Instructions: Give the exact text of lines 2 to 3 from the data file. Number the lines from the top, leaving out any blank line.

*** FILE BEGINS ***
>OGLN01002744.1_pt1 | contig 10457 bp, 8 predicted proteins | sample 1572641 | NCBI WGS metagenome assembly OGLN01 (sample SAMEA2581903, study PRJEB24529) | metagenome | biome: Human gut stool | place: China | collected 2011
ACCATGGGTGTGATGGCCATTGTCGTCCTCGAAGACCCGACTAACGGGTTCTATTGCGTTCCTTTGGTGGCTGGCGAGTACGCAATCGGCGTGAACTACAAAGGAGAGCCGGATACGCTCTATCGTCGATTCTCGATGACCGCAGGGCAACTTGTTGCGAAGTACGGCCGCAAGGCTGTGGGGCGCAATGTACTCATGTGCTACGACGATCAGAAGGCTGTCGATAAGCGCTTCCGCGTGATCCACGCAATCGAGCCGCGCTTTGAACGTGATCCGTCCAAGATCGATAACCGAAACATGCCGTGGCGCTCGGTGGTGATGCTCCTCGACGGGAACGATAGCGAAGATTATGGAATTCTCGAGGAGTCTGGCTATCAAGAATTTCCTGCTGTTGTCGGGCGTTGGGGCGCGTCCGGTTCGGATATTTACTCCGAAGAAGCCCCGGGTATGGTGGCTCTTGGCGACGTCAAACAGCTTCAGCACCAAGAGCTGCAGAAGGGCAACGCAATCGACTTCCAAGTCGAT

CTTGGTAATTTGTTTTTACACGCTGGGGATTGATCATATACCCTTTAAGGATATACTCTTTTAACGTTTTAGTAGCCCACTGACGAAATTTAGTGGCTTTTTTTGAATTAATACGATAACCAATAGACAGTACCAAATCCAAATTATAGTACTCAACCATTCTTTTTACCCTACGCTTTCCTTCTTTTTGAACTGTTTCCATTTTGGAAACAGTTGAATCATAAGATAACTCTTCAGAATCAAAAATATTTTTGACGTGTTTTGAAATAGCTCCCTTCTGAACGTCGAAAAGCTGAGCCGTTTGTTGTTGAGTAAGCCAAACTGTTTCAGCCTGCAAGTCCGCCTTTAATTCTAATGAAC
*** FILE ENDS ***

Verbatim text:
ACCATGGGTGTGATGGCCATTGTCGTCCTCGAAGACCCGACTAACGGGTTCTATTGCGTTCCTTTGGTGGCTGGCGAGTACGCAATCGGCGTGAACTACAAAGGAGAGCCGGATACGCTCTATCGTCGATTCTCGATGACCGCAGGGCAACTTGTTGCGAAGTACGGCCGCAAGGCTGTGGGGCGCAATGTACTCATGTGCTACGACGATCAGAAGGCTGTCGATAAGCGCTTCCGCGTGATCCACGCAATCGAGCCGCGCTTTGAACGTGATCCGTCCAAGATCGATAACCGAAACATGCCGTGGCGCTCGGTGGTGATGCTCCTCGACGGGAACGATAGCGAAGATTATGGAATTCTCGAGGAGTCTGGCTATCAAGAATTTCCTGCTGTTGTCGGGCGTTGGGGCGCGTCCGGTTCGGATATTTACTCCGAAGAAGCCCCGGGTATGGTGGCTCTTGGCGACGTCAAACAGCTTCAGCACCAAGAGCTGCAGAAGGGCAACGCAATCGACTTCCAAGTCGAT

CTTGGTAATTTGTTTTTACACGCTGGGGATTGATCATATACCCTTTAAGGATATACTCTTTTAACGTTTTAGTAGCCCACTGACGAAATTTAGTGGCTTTTTTTGAATTAATACGATAACCAATAGACAGTACCAAATCCAAATTATAGTACTCAACCATTCTTTTTACCCTACGCTTTCCTTCTTTTTGAACTGTTTCCATTTTGGAAACAGTTGAATCATAAGATAACTCTTCAGAATCAAAAATATTTTTGACGTGTTTTGAAATAGCTCCCTTCTGAACGTCGAAAAGCTGAGCCGTTTGTTGTTGAGTAAGCCAAACTGTTTCAGCCTGCAAGTCCGCCTTTAATTCTAATGAAC